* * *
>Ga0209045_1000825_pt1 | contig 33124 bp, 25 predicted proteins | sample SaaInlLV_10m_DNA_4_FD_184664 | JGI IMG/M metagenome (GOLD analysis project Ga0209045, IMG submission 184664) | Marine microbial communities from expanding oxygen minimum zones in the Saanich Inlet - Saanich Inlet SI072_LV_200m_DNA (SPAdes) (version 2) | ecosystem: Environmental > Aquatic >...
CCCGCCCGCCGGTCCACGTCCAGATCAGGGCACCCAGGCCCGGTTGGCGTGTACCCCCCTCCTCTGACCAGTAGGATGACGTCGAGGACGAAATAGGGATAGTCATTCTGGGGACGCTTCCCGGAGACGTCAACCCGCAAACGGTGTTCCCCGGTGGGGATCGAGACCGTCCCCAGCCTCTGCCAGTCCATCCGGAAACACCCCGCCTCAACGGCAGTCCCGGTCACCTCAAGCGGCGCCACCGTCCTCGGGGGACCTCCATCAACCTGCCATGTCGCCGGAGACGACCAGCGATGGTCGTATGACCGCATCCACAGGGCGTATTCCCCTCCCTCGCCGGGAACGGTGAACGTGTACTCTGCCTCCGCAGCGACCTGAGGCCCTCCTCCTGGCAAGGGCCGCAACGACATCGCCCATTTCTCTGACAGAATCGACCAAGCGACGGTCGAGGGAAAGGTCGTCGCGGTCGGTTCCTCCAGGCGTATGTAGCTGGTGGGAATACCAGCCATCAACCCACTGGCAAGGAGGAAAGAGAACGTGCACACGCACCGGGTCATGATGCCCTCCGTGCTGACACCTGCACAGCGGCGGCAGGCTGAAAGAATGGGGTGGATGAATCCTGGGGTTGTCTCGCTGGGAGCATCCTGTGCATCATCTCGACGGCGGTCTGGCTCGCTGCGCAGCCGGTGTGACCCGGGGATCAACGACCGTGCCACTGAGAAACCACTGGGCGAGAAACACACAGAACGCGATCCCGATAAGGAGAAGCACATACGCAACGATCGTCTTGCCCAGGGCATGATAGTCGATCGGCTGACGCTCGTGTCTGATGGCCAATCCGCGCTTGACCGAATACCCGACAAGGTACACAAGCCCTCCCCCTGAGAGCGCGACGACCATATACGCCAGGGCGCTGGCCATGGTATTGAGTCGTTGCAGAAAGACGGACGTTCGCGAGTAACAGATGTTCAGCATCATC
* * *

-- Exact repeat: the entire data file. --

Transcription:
>Ga0209045_1000825_pt1 | contig 33124 bp, 25 predicted proteins | sample SaaInlLV_10m_DNA_4_FD_184664 | JGI IMG/M metagenome (GOLD analysis project Ga0209045, IMG submission 184664) | Marine microbial communities from expanding oxygen minimum zones in the Saanich Inlet - Saanich Inlet SI072_LV_200m_DNA (SPAdes) (version 2) | ecosystem: Environmental > Aquatic >...
CCCGCCCGCCGGTCCACGTCCAGATCAGGGCACCCAGGCCCGGTTGGCGTGTACCCCCCTCCTCTGACCAGTAGGATGACGTCGAGGACGAAATAGGGATAGTCATTCTGGGGACGCTTCCCGGAGACGTCAACCCGCAAACGGTGTTCCCCGGTGGGGATCGAGACCGTCCCCAGCCTCTGCCAGTCCATCCGGAAACACCCCGCCTCAACGGCAGTCCCGGTCACCTCAAGCGGCGCCACCGTCCTCGGGGGACCTCCATCAACCTGCCATGTCGCCGGAGACGACCAGCGATGGTCGTATGACCGCATCCACAGGGCGTATTCCCCTCCCTCGCCGGGAACGGTGAACGTGTACTCTGCCTCCGCAGCGACCTGAGGCCCTCCTCCTGGCAAGGGCCGCAACGACATCGCCCATTTCTCTGACAGAATCGACCAAGCGACGGTCGAGGGAAAGGTCGTCGCGGTCGGTTCCTCCAGGCGTATGTAGCTGGTGGGAATACCAGCCATCAACCCACTGGCAAGGAGGAAAGAGAACGTGCACACGCACCGGGTCATGATGCCCTCCGTGCTGACACCTGCACAGCGGCGGCAGGCTGAAAGAATGGGGTGGATGAATCCTGGGGTTGTCTCGCTGGGAGCATCCTGTGCATCATCTCGACGGCGGTCTGGCTCGCTGCGCAGCCGGTGTGACCCGGGGATCAACGACCGTGCCACTGAGAAACCACTGGGCGAGAAACACACAGAACGCGATCCCGATAAGGAGAAGCACATACGCAACGATCGTCTTGCCCAGGGCATGATAGTCGATCGGCTGACGCTCGTGTCTGATGGCCAATCCGCGCTTGACCGAATACCCGACAAGGTACACAAGCCCTCCCCCTGAGAGCGCGACGACCATATACGCCAGGGCGCTGGCCATGGTATTGAGTCGTTGCAGAAAGACGGACGTTCGCGAGTAACAGATGTTCAGCATCATC